"We want our clients to walk in and feel they are in good hands," says Jon Miller, chief information officer at Indianapolis law firm Bose McKinney & Evans. "From the technology side, we do this by minimizing its appearance in the design, yet having it ready at the touch of a button."

Videoconferencing and telepresence equipment is increasingly common in executive conference facilities, as companies look to connect offices scattered around a region, country, or the world. That's also yet another example of the money angle: conferencing rather than traveling.

"Pharmaceutical companies, banks, and other geographically dispersed organizations" are showing the most interest in these facilities, says Jim Smith, CTS, CVE, consulting systems engineer for AV channels at Pleasanton, Calif.-based Polycom.

Listen and Learn

Southern Business Communications put in a multiuse auditorium for Office Depot.

Southern Business Communications put in a multiuse auditorium for Office Depot.

Credit: Grossman Photography

Some enterprises have researched their options and have strong ideas about what they want. That was the case at Bose McKinney & Evans, where Miller and chief operating officer Vicki Bruce visited several conference centers around the country and then surveyed the firm's attorneys to determine which technologies they wanted.

"The results were a bit surprising: The items that were most important to them were audio conference calling, followed by easy scheduling," Miller says. "High on my own list was technology that disappeared when not in use and continuity of features between different conference rooms."

Other enterprises aren't so well versed or articulate. "In this economy, a lot of times customers are searching for a different way of meeting," says Brian Lagestee, senior vice president of technology and business development at Long Beach, Calif.-based PSAV. "They might not know the right terminology. They might call it 'virtual meeting' or a 'webcast' when they [really] mean a videoconference. We listen to what experience they're trying to achieve."

During the design stage, it's important to understand who'll be using a facility and how –a point that's as obvious as it is complex. For example, some clients say that they want everything to be wireless because they believe that's the only solution to their concerns.

"Quite often, in high-end executive spaces, they want the technology hidden," says Scott Woolley, RCDD, CTS, product marketing director for professional audio products at Salt Lake City-based ClearOne Communications. "They say, 'We want a wireless system,' and what they're really saying is: 'I don't want to see any wires. I don't want clutter on the table.' So they've preconceived of how you achieve that."

If the client's current facility has a rat's nest of cables, that can tip off the integrator about what they really want. Asking them to explain why they prefer wireless is another way to ferret out the real motivation.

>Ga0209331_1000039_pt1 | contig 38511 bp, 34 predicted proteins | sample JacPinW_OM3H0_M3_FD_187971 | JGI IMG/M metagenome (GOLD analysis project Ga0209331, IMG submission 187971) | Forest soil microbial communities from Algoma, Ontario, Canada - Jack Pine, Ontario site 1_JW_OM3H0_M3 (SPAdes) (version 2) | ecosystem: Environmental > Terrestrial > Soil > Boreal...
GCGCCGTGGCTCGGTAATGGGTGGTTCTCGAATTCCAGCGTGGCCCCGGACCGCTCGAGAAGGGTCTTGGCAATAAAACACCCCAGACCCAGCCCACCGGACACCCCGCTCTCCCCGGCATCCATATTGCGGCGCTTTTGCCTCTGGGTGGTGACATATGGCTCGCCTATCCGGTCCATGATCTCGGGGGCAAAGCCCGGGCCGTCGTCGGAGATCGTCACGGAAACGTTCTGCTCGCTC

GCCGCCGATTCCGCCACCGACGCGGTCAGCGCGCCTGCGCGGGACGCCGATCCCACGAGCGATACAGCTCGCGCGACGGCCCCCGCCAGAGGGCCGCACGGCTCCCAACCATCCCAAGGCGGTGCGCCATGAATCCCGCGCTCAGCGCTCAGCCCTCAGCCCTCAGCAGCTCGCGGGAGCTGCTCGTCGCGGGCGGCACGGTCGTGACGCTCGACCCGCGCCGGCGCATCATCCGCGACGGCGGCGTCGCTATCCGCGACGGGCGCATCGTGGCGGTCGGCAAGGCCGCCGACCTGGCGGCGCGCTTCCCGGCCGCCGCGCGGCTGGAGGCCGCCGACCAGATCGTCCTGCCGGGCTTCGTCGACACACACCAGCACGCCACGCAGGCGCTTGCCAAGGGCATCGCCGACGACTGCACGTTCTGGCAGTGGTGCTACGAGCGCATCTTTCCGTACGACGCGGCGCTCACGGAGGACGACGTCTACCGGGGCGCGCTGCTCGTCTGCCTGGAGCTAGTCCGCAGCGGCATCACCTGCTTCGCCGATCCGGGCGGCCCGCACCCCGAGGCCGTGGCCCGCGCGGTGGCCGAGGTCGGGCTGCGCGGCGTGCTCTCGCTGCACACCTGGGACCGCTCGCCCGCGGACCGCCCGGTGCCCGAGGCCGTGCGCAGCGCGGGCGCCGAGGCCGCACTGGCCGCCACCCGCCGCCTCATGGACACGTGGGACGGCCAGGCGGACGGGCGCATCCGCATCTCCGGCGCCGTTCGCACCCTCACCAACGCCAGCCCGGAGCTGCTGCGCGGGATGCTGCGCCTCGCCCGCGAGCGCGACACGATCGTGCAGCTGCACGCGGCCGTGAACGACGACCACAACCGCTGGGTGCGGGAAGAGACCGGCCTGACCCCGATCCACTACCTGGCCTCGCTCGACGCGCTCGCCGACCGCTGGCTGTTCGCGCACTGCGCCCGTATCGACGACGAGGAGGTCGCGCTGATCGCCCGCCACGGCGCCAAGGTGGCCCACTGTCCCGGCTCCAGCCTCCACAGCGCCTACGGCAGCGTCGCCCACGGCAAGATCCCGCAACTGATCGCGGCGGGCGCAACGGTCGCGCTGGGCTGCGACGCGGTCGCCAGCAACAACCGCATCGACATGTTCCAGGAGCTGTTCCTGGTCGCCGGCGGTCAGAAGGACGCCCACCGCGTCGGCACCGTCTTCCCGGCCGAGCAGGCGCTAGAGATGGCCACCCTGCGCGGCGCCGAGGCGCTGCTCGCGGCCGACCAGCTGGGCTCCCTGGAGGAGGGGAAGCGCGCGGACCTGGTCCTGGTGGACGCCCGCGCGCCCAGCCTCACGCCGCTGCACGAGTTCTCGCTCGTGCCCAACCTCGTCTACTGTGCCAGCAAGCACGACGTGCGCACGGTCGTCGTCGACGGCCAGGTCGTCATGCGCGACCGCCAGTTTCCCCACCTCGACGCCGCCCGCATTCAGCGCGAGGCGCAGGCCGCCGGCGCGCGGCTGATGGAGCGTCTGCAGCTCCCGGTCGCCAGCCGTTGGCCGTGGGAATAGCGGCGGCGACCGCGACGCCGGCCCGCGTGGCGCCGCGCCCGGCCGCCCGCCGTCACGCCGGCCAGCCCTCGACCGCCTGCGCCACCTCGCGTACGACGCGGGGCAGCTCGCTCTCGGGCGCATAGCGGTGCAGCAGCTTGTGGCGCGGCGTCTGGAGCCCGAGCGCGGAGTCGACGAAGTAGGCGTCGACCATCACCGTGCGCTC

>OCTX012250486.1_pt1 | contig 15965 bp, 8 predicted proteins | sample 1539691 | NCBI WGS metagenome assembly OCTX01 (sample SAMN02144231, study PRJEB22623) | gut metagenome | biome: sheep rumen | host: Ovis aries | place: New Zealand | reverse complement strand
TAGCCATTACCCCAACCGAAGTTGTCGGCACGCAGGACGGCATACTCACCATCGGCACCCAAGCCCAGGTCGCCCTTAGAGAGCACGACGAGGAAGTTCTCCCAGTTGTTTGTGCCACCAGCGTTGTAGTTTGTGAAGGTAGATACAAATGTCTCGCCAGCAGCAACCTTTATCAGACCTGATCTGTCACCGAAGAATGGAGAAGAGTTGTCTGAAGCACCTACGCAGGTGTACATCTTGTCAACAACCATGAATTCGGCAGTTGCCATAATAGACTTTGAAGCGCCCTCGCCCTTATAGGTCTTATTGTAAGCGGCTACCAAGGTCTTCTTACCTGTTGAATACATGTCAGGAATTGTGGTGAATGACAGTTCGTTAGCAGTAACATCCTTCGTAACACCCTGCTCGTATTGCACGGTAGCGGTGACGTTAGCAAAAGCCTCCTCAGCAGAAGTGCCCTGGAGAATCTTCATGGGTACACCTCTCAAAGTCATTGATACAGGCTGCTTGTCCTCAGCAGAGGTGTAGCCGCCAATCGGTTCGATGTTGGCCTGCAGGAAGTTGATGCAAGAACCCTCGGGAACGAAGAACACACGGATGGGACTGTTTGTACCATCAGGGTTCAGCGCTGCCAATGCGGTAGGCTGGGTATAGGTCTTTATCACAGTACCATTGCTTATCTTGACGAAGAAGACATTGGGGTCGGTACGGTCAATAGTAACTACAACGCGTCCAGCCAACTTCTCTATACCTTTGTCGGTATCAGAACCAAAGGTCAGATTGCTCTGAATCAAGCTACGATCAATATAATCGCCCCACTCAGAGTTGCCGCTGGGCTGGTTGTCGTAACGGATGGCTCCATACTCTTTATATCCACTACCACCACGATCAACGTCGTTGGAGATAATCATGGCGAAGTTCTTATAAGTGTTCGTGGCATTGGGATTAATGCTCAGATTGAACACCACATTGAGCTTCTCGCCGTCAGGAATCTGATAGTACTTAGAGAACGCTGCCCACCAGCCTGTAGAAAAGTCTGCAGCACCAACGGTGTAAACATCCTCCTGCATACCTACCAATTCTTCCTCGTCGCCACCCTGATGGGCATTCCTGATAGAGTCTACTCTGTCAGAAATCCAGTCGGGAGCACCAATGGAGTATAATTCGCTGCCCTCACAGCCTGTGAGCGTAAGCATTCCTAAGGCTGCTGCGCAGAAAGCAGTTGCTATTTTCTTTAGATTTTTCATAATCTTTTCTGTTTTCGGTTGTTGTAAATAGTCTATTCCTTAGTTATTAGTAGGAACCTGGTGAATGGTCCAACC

The answer isn't trivial because following that guidance could result in an installation that's unnecessarily complex or a budget-buster. The same advice applies to many other types of requests.

"They'll say, 'I need a connection for everybody who has a laptop so anybody can display [a presentation],' " Woolley says. "The natural inclination of an AV person is to put an individual jack in for everyone. Now you need a big [RGB] switcher to route all of those signals. The solution may simply be putting a piece of software on their computer that lets them log onto a server, which is connected to the projector."

That solution highlights the importance of understanding who will be using the facility. If it primarily will be employees, then software might be the best bet. But if many of the users will be visitors, then asking them to load software onto their laptops might not be a practical solution.

For facilities that will host a lot of visitors, one option is to include a computer in the design and then put a USB port at every seat.

"You can take a flash drive and just plug it into the table, and then you can use the computer in the room to display," says Lagestee, who frequently uses this design. "We also have multiple connections so they can connect their laptops if it's something that they need to run on their own machine."

Networking Skills Key

Accommodating laptops isn't the only reason IT skills are key for integrators looking to target the executive conference facilities market. Networking skills–such as knowing how much bandwidth a hotel, for example, needs to support all its videoconferencing–are key for integrators working in executive conference facilities. And on corporate campuses, they're critical. AV pros who lack basic IT know-how–at least enough to hold a conversation with the client's IT department–put the project at risk.